Dear Honorable Ministers and Directors, as the entire nation is almost thrown in alarums and excursions in the dreadlocks saga; kindly indulge me in the prosecution of another delicate matter that bestrides our educational and health sectors.
On May 10, 2018, 3news reported that seven people were feared dead on the Tamale-Yendi road in the Northern Region. The Norwegian Ambassador to Ghana, Mr. Holm, and his consular plying that route had to administer first aid to survivors at the accident scene after hours of failed attempts in reaching the National Ambulance Service.
The aforementioned intervention as divine as may be conceived lends credence to the maxim that safety does not happen by accident. And accidents by their nature do not announce themselves for preemptive measure. That notwithstanding, knowledge and awareness of first aid helps avert our minds to the possibility of any eventualities and essentially convert citizens from being mere spectators to proactive attendants.
First Aid Skills is a sine qua non especially in our unique situation where ambulances delay owing to traffic congestion, poor road network and road accidents remaining unbridled. Whilst the nation strives to route all emergencies through a synchronized command center, knowledge of first aid presents an opportunity for providing immediate assistance prior to actual medical care.
Perusing the National Pre-tertiary education curriculum framework for developing subject curriculum, I observed an oversight by the committee in the remit of including first aid training. Gleaning from a publication in the Scandinavian Journal of Trauma, Resuscitation and Emergency Medicine Bollig et al piloted the effect of first aid training amongst pupils (4-5 year olds) in kindergarten. Their conclusion was instructive in that, they observed that children could learn basic first aid at this level. They thus recommended that first aid training should start at the kindergarten stage.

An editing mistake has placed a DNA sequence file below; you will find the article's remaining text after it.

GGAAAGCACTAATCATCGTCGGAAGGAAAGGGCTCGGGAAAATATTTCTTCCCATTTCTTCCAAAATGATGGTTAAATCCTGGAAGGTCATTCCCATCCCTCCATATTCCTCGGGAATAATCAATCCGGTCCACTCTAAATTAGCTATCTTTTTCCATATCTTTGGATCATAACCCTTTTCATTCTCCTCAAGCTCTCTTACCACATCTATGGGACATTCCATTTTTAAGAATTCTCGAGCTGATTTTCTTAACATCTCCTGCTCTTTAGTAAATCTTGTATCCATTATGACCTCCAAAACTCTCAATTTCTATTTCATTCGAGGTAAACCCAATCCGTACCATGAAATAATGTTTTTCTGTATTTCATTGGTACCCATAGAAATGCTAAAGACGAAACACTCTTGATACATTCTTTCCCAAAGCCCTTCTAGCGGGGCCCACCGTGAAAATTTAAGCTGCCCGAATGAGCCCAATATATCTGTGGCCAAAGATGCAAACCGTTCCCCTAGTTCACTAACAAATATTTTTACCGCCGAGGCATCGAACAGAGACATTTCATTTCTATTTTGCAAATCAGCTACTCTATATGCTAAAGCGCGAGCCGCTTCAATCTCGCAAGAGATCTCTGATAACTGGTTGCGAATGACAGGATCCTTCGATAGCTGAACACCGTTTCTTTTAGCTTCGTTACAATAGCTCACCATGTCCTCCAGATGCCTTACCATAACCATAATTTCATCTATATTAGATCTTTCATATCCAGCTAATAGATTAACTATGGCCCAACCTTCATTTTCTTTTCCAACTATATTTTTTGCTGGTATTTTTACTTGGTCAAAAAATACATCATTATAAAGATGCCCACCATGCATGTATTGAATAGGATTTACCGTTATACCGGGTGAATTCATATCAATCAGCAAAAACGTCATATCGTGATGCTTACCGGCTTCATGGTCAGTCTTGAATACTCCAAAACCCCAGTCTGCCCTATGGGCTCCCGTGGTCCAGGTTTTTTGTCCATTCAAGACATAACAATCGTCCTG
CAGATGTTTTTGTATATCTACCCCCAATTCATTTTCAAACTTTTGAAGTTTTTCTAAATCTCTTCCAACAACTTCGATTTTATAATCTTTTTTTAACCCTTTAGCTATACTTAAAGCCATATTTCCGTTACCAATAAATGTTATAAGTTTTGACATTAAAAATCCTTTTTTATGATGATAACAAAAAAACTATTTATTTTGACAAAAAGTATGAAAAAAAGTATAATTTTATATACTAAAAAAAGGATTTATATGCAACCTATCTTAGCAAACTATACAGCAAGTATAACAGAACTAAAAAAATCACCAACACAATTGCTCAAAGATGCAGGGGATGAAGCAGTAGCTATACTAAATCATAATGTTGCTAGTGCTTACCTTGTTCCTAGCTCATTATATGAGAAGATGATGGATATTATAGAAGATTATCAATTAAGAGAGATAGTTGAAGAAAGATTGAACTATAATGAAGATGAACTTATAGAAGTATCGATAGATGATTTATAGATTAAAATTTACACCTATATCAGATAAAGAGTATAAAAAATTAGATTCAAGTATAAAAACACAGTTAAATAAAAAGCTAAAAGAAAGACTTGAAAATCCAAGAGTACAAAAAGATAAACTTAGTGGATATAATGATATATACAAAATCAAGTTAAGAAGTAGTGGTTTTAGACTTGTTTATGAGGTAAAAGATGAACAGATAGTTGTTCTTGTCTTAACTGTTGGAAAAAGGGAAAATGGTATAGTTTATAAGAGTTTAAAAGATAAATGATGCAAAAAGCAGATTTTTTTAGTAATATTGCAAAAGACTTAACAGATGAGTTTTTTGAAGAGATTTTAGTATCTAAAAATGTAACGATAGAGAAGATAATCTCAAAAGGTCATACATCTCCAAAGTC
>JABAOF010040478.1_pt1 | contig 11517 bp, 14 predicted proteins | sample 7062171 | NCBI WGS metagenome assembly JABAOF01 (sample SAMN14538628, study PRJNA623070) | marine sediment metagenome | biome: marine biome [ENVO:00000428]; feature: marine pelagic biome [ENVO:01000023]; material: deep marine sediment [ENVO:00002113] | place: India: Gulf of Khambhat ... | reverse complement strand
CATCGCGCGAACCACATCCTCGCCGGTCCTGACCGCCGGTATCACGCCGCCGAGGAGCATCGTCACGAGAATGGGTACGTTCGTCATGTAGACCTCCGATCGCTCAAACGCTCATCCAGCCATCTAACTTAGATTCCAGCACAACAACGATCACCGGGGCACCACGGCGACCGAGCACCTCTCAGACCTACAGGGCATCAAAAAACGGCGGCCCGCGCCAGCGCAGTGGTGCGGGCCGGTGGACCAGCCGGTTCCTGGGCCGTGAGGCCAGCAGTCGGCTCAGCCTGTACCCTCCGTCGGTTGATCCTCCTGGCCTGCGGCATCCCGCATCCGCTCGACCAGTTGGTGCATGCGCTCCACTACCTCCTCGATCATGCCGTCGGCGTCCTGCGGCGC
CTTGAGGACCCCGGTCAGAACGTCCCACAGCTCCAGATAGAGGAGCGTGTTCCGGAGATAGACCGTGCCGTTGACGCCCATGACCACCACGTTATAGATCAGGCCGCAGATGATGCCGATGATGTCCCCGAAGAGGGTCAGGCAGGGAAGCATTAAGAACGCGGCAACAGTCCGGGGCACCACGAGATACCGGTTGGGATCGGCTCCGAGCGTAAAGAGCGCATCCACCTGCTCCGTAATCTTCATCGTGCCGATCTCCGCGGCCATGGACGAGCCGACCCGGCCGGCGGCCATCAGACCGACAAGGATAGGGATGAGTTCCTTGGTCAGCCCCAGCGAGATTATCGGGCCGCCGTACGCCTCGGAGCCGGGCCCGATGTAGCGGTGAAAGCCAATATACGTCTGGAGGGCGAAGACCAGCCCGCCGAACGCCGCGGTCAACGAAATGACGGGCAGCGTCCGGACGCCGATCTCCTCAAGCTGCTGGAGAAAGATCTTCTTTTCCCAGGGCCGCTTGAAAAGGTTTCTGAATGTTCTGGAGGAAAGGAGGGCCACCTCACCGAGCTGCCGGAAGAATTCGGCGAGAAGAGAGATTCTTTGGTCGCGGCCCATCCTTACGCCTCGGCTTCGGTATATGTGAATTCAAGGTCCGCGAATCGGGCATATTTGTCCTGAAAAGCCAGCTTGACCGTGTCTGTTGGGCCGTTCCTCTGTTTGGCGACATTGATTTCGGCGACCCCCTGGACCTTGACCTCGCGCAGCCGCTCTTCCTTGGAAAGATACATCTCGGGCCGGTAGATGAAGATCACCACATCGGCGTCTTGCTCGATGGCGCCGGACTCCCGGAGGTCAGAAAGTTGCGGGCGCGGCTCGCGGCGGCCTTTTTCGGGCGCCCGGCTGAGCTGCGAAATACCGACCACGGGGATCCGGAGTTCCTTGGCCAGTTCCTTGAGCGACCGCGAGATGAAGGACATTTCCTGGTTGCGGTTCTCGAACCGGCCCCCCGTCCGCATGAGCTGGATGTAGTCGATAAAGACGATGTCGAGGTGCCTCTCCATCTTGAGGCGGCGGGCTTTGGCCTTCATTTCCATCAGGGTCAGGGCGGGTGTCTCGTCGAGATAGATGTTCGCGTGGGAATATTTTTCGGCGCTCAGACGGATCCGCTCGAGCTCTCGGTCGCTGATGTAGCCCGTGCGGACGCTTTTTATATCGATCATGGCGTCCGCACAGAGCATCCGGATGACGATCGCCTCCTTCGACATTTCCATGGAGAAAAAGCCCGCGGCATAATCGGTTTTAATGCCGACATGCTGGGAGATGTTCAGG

In England and other jurisdictions, there exist guidance on First Aid For Schools. Other schools are enjoined by health and safety legislations to have at a minimum health and safety policies.
First Aid Proficiency may include how to response to patients suffering asthmatic attacks or seizures, bleeding, choking, allergic reactions, unconsciousness, fainting, how to recognize a stroke, responding to snake bites, resuscitation, among others. Whilst this initiative may appear capital intensive in a time where world economies are dire straits, the Health and Education may consider partnering with the National Ambulance Service, Rotary clubs, St. John International, Parent Teacher Associations, religious groups, and other associations to deliver this essential public good. Implementation may be phased right from the kindergarten to the tertiary level where it becomes a required course for graduation.
Positive outcomes from a plethora of research publications on the inclusion of first aid programs in schools makes a good case worth considering. Safety which hitherto was left to chance will now be tackled head-on. Incorporating First Aid programs in schools present Ghanaians an opportunity to actively participate in our collective health and safety.
Written by Reginald Sekyi-Brown, Pharmacist.